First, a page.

U.S. mortgage applications hit two-and-a-half year high

The Washington-based group’s seasonally adjusted index on requests for loans to buy a home or refinance a mortgage increased 18.6% to 503.6 in the week ended March 29. This was the strongest reading since 512.9 in the week of Oct. 14, 2016.

Interest rates on 30-year “conforming” mortgages, or home loans with balances of $484,350 or less, averaged 4.36 percent, the lowest since the week of Jan. 19, 2018. They were 4.45% a week earlier.

Average rates on other fixed-rate mortgages MBA tracks fell by 0.07 percentage point to 0.14 percentage point.

“There was a tremendous surge in overall application activity, as mortgage rates fell for the fourth week in a row,” Joel Kan, MBA’s associate vice president of economic and industry forecasting, said in a statement.

Much of the week’s increase stemmed from a 39% surge in refinancing activity, which propelled MBA’s refinancing gauge to 1,786.0, its strongest level since November 2016.

Refinancings grew to 47.4% of total mortgage applications last week from 40.4% a week earlier, MBA data showed.

Existing homeowners with more expensive homes filed more refinancing applications with lenders last week. The average size of conforming loans for refinancing hit an all-time high at $438,900 in the latest week. Loan applications to buy a home climbed by 3%, with the average loan size shrinking slightly.

Smaller purchase loan sizes were “a positive sign that first-time buyers were increasingly active in the market,” Kan said.

MBA’s seasonally adjusted barometer on purchase mortgages, seen as a proxy on future housing activity, has advanced since early March to 276.6, which was its highest level since the week of Jan. 11.

Source: Richard Leong, Reuters

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Zillow is now a mortgage lender, launches Zillow Home Loans

Zillow has owned a mortgage company for approximately six months, having purchased Mortgage Lenders of America in November 2018, but now, the online real estate giant has truly become a mortgage lender as well.

Zillow announced Tuesday that it is launching its own mortgage lending operation, which it is calling Zillow Home Loans.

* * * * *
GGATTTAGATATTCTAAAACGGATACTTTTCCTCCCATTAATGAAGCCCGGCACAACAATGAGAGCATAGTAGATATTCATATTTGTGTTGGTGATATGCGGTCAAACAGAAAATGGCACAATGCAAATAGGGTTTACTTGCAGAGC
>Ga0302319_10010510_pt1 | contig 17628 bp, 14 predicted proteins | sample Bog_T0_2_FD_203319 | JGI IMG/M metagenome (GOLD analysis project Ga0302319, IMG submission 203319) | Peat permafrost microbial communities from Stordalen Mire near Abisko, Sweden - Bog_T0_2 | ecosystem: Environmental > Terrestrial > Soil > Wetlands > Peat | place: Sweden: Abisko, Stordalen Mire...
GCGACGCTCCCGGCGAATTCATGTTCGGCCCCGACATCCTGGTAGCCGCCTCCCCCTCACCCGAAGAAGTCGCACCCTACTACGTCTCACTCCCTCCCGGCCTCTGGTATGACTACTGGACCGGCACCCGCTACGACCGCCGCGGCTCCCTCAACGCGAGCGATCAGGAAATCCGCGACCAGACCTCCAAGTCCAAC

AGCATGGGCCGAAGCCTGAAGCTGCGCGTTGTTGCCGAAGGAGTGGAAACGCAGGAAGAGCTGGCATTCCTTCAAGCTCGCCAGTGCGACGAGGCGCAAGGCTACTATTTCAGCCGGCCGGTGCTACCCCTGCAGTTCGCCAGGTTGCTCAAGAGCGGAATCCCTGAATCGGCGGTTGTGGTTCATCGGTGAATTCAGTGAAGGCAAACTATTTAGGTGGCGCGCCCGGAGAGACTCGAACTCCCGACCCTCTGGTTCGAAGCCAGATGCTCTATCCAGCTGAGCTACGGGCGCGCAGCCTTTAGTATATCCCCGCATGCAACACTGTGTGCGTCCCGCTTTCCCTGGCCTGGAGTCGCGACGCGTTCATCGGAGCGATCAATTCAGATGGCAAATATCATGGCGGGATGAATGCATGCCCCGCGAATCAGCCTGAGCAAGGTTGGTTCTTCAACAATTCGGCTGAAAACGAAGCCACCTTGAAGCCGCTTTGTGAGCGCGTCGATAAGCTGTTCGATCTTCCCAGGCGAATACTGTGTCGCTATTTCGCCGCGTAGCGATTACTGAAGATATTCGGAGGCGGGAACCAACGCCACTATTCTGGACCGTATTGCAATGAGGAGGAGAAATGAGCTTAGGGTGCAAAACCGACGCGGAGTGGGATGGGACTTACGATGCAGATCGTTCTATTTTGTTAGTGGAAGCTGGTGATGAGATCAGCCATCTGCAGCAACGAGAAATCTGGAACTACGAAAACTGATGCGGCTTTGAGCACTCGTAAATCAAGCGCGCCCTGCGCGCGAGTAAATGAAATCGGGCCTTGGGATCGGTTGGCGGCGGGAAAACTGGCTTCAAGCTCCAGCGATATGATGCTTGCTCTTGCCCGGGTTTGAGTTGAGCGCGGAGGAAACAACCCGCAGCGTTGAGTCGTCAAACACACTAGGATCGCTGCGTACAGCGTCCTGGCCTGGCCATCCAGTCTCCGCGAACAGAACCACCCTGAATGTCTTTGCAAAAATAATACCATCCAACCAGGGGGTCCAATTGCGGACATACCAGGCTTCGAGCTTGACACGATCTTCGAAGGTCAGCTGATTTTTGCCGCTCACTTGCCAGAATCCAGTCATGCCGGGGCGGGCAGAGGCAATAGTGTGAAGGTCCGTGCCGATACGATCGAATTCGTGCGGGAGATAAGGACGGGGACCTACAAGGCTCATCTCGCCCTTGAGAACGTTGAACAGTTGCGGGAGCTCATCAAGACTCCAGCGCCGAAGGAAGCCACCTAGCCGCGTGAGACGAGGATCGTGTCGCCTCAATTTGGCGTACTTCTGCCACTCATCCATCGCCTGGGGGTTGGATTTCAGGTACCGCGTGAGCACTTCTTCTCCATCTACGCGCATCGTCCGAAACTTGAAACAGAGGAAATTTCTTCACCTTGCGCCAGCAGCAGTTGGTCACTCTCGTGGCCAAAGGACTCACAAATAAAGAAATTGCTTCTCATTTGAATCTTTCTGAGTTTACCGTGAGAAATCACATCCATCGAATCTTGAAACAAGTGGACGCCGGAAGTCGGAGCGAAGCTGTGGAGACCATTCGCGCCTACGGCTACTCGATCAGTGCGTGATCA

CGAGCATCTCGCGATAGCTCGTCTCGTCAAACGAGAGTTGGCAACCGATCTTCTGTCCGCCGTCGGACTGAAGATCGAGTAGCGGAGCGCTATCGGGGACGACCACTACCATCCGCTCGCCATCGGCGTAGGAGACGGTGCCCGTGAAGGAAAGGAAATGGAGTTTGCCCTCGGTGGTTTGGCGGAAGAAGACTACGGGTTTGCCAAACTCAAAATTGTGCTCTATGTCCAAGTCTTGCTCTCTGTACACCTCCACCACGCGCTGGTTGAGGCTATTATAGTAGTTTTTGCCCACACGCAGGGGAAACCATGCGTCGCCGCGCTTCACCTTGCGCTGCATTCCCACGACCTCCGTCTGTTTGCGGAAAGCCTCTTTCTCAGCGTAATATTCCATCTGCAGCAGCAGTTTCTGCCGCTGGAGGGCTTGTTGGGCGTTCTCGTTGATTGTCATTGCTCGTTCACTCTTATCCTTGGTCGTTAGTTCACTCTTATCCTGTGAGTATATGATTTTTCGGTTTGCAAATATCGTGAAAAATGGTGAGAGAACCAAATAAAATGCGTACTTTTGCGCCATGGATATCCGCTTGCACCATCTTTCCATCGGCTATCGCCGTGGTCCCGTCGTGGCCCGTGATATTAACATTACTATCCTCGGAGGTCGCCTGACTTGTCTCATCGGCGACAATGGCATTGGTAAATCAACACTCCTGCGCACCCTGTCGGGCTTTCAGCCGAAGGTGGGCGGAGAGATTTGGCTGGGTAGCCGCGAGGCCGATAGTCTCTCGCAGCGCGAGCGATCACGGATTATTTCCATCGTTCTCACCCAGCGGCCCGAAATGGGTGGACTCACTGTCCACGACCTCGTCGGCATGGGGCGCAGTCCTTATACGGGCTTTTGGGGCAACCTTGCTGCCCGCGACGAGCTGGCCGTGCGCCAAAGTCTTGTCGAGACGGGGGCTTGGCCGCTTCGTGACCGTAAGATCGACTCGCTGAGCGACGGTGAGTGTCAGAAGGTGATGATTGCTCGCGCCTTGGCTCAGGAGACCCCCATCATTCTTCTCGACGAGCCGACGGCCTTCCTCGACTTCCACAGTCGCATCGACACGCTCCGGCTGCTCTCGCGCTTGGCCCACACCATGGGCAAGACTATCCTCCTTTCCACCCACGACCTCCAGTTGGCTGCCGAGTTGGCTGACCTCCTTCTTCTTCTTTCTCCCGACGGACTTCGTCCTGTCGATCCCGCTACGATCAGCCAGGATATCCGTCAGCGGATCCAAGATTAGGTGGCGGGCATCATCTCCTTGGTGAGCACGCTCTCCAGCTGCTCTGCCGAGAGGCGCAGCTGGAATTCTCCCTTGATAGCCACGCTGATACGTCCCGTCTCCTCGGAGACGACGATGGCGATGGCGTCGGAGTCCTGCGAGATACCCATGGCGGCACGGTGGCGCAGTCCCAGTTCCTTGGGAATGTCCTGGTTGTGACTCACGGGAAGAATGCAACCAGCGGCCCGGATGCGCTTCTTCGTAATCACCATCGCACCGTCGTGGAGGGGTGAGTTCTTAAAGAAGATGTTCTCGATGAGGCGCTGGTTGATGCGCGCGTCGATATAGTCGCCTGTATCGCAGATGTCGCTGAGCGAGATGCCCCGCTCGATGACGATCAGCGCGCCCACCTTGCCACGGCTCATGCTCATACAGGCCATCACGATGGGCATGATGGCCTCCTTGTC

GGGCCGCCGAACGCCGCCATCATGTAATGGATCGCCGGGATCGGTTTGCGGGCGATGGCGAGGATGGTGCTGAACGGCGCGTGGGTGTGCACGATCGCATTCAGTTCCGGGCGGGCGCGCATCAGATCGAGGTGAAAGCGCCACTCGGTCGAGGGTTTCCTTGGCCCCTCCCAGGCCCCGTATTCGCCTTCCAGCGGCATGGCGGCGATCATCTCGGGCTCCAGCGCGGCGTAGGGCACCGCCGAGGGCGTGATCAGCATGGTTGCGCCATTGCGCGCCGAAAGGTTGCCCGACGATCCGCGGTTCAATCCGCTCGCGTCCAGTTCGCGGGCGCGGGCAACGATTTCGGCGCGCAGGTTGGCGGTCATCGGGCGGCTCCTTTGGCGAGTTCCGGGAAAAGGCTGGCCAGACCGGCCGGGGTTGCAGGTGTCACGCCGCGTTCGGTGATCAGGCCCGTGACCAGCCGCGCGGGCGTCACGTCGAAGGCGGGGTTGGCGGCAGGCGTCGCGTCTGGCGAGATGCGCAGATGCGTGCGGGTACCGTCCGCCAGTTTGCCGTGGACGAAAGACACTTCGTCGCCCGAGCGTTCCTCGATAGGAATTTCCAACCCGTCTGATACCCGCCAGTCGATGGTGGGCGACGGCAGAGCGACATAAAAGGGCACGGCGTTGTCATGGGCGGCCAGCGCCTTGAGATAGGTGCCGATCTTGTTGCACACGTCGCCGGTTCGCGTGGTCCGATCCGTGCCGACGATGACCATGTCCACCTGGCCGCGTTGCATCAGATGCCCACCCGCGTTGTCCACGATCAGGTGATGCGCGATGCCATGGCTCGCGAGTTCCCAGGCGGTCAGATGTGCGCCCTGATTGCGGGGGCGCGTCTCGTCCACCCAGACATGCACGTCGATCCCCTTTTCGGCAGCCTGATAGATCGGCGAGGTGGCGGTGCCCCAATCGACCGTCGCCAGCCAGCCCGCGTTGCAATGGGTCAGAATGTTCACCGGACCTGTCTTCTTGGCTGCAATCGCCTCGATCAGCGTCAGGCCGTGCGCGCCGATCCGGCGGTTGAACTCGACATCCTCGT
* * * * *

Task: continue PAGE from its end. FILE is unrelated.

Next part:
For years, prospective homebuyers could search for a mortgage through Zillow’s site, as lenders paid to have their interest rates and terms listed on Zillow’s mortgage marketplace. Now, they’ll have a new competitor: Zillow itself.

The company is rebranding Mortgage Lenders of America to carry the Zillow name, and will use the lender to finance home buying and selling through its Zillow Offers platform.

It’s a truly massive move for Zillow, which describes the change rather simply: “Home shoppers who visit Zillow to shop for a mortgage can now get financing directly from Zillow Home Loans.”

The move is the latest in a nearly two-year effort to reshape how Zillow conducts its business.

Back in 2015, former Zillow CEO Spencer Rascoff said that the company views itself as a media company, not a real estate company.

“We sell ads, not houses,” Rascoff said at the time. “We’re all about providing consumers with access to information and then connecting them with local professionals. And we do a great job of giving those local professional high-quality lead, they’ll covert those leads to at a high rate and then want more media impressions from us. So we’re not actually in the transaction, we’re in the media business.”

But in the last few years, things changed dramatically at Zillow.

In 2017, Zillow shook up the real estate industry when it announced that it was getting into the home selling business by launching “Zillow Instant Offers.”

In the program, homeowners looking to sell their home in certain markets were able to get cash offers for their home from selected investors interested in buying it, all within Zillow’s platform.

But that was just the beginning. Later, Zillow began buying and selling homes directly to and from homeowners, becoming an iBuyer. Through its “Offers” program, Zillow buys a home directly from a seller, makes the “necessary repairs and updates” and lists the home “as quickly as possible.”

Zillow expanded the “Offers” program to new markets, but it didn’t stop there.

Last year, the online real estate landscape shifted dramatically when Zillow announced that it was getting into the mortgage business by buying Mortgage Lenders of America.

According to Zillow, the acquisition of Mortgage Lenders of America would allow the company to “streamline and shorten the home-buying process for consumers who purchase homes through Zillow Offers.”